The Lumber Room

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Archive for November 2006

Writing for Computer Science

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There is a book with that title. Other good related resources are the links here, and (more general) here. Also, maybe at this course home page.

Written by S

Mon, 2006-11-27 at 13:08:03 +05:30

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Too much choice?

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Originally from Joel Spolsky’s article about the Shutdown menu, to a Slashdot article, and then these links:
Sheena Iyengar studies choice. This paper was suggested (by the poster) as a good place to start. Barry Schwartz has done some work too, and also written articles like this. A short article is here.
Update: There is a video here.
Some people (sensibly) disagree.

(BTW, Joel has also written about it before. And later?)

Written by S

Mon, 2006-11-27 at 12:51:05 +05:30

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Is it just American high schools?

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Linked-to from a post on this Slashdot article, is an article called The Six-Lesson Schoolteacher. This ties in with what I read in Paul Graham’s essay (some reactions).
Although it is nowhere as bad as that here, they’re still interesting to read. I doubt there is any actual conspiracy going on, but those are probably the “lessons learned”, intended or not.

Written by S

Wed, 2006-11-22 at 14:07:21 +05:30

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String Theory

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Between this and this and my reading of Feynman’s Rainbow today, I must say that my opinion of String Theory isn’t really‚Ķ :-)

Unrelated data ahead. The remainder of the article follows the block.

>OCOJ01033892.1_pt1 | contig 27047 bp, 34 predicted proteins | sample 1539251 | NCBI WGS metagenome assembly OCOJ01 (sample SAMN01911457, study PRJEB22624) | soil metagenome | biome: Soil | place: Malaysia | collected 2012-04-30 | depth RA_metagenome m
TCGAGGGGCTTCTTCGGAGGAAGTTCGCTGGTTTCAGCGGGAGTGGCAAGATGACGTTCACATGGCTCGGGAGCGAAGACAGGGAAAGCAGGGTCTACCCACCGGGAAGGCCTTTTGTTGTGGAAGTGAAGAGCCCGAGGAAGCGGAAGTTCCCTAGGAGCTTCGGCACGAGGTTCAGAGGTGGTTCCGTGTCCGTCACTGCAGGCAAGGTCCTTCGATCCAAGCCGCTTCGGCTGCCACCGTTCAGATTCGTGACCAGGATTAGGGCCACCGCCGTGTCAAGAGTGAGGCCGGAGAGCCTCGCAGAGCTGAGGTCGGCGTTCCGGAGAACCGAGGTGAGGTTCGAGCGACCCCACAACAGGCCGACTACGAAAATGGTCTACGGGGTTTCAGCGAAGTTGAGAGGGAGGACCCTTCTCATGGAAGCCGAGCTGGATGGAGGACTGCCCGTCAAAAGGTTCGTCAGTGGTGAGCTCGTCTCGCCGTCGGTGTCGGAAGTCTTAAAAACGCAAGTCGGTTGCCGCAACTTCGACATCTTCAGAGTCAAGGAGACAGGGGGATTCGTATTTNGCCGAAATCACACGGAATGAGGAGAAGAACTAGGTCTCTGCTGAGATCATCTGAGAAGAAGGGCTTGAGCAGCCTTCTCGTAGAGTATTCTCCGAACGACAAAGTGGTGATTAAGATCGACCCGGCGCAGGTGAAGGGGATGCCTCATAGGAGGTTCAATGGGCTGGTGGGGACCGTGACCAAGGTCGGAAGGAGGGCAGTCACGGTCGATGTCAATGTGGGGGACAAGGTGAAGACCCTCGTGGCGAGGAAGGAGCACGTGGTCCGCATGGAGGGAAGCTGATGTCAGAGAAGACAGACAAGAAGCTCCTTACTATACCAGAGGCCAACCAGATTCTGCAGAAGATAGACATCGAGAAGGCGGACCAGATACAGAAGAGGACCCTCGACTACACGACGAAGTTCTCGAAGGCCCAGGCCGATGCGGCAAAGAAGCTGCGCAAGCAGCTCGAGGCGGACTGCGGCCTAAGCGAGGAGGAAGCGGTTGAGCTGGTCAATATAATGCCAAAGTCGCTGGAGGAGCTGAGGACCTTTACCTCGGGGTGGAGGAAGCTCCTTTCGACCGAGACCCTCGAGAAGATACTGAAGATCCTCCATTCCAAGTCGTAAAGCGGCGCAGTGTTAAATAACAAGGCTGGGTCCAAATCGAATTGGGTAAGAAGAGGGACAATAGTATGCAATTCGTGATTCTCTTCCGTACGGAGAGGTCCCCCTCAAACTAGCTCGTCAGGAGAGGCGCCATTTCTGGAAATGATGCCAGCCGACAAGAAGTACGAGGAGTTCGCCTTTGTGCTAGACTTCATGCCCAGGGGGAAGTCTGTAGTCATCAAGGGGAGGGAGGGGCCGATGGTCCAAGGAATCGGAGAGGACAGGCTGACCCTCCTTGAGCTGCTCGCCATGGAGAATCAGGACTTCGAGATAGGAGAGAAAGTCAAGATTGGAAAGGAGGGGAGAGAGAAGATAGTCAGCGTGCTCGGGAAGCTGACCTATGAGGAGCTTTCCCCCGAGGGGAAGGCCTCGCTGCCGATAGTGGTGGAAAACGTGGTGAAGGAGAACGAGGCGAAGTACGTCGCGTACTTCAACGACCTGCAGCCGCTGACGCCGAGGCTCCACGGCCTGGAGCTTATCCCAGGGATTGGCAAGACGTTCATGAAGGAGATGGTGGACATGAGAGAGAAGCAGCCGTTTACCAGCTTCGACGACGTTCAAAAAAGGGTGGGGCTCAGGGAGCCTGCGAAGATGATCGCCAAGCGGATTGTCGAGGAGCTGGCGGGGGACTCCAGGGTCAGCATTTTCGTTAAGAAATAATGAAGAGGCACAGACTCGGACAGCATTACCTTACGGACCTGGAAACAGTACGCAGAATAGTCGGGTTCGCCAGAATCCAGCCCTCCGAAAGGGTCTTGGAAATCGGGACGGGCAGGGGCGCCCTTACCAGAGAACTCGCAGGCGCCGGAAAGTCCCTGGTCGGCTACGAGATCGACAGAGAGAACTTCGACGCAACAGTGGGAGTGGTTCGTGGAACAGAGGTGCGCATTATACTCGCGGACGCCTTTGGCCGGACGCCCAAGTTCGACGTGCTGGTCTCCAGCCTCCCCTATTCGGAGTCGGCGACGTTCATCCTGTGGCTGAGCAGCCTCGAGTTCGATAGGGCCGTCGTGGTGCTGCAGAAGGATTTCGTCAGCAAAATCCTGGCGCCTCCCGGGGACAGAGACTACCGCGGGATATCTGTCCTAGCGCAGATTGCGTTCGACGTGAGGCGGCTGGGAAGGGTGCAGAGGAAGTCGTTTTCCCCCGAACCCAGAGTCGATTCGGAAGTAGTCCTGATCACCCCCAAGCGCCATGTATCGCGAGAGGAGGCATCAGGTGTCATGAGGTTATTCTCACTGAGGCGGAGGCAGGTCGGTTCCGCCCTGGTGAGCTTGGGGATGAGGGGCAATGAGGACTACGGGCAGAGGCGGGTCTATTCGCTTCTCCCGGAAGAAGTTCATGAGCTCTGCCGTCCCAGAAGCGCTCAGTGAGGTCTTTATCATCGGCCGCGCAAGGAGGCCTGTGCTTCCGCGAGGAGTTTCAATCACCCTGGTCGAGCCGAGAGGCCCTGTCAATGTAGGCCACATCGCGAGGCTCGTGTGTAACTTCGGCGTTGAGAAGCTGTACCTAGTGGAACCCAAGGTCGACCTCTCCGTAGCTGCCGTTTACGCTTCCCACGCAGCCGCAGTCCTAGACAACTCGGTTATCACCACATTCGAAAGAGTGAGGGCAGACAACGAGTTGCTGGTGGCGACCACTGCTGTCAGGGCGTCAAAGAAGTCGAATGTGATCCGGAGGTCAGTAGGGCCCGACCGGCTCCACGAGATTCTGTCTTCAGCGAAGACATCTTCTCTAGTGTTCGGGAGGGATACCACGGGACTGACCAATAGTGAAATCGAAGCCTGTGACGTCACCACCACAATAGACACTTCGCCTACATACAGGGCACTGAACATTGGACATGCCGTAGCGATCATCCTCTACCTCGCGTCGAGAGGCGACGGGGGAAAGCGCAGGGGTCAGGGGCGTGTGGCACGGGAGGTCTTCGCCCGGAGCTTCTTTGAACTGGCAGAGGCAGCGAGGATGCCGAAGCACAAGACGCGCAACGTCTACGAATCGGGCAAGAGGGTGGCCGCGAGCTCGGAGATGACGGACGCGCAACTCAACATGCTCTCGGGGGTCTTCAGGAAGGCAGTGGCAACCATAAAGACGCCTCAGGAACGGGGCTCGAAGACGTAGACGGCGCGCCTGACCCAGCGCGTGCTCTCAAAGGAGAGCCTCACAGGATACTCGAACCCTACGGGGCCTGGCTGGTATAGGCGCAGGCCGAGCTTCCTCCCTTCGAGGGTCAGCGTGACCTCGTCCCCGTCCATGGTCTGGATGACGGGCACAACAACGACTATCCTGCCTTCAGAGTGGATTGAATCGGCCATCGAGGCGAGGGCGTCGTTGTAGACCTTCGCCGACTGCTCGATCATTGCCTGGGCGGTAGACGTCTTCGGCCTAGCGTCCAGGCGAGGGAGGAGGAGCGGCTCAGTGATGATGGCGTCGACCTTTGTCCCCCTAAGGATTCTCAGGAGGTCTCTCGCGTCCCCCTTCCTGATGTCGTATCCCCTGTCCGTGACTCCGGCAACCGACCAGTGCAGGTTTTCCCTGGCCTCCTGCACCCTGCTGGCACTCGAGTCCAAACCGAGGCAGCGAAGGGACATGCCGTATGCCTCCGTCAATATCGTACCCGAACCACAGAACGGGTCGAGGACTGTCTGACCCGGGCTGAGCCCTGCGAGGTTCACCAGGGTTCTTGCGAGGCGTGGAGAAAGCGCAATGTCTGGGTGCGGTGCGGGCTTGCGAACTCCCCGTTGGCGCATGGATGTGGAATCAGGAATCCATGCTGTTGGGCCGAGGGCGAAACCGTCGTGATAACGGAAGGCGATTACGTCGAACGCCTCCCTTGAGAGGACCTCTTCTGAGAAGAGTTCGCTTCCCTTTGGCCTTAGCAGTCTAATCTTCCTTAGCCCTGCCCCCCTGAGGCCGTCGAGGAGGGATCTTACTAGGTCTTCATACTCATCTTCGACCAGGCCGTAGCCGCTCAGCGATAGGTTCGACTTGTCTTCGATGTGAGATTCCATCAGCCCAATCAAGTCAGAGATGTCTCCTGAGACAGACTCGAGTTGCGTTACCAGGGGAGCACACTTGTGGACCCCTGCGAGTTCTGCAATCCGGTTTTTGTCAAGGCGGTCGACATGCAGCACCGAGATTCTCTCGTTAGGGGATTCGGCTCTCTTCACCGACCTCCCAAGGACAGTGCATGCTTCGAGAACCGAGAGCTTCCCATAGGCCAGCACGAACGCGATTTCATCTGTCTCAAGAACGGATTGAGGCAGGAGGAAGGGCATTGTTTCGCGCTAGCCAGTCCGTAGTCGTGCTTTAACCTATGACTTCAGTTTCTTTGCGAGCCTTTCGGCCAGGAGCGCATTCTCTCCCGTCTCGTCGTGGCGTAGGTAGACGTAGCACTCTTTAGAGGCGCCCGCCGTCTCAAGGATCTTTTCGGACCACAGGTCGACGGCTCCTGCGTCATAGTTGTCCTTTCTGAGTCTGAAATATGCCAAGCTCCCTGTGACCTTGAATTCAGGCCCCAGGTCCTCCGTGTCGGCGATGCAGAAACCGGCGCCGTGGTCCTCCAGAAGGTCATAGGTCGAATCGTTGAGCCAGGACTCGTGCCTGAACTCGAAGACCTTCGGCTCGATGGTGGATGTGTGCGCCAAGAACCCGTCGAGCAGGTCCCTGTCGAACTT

Update: Also (noting it down because I’m too busy/lazy to read the entire thing now): A Slashdot review of Smolin’s book mentioned above.
Another update: A reply by Joe Polchinski

PHD comics on astrophysics, largely the same.

And until I file this away in the proper place (along with Murphy’s laws, etc.), here is Tumbling toast, Murphy’s Law and the fundamental constants (not available), and the misanthropic principle.

Written by S

Wed, 2006-11-22 at 13:46:10 +05:30

BSNL DataOne’s DNS

with 6 comments

The manual I got asked me to use 61.1.96.69 and 61.1.96.71 as the domain-name servers, but it appears that this is not really optimal. I found other sources, and confirmed by looking at one particular DataOne manual.
Here are the first few lines of my /etc/resolv.conf now:

nameserver 218.248.255.145 #BSNL, primary for South, secondary for North
nameserver 218.248.255.193 #BSNL, primary for North, secondary for South
nameserver 61.1.96.69      #BSNL, primary for East
nameserver 61.1.96.71      #BSNL, secondary for West
nameserver 218.248.255.177 #BSNL, primary for West, secondary for East
nameserver 208.67.222.222  #OpenDNS
nameserver 208.67.220.220  #OpenDNS

The first one is really faster slightly (about 63 ms instead of 79 ms, or so), but I doubt if it matters…

[Update, asked in the comments: use this on Windows.]

Written by S

Mon, 2006-11-13 at 16:41:46 +05:30

Posted in compknow

You just can’t kill some people, apparently

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From a fortune quote:

The Least Successful Executions
        History has furnished us with two executioners worthy of attention.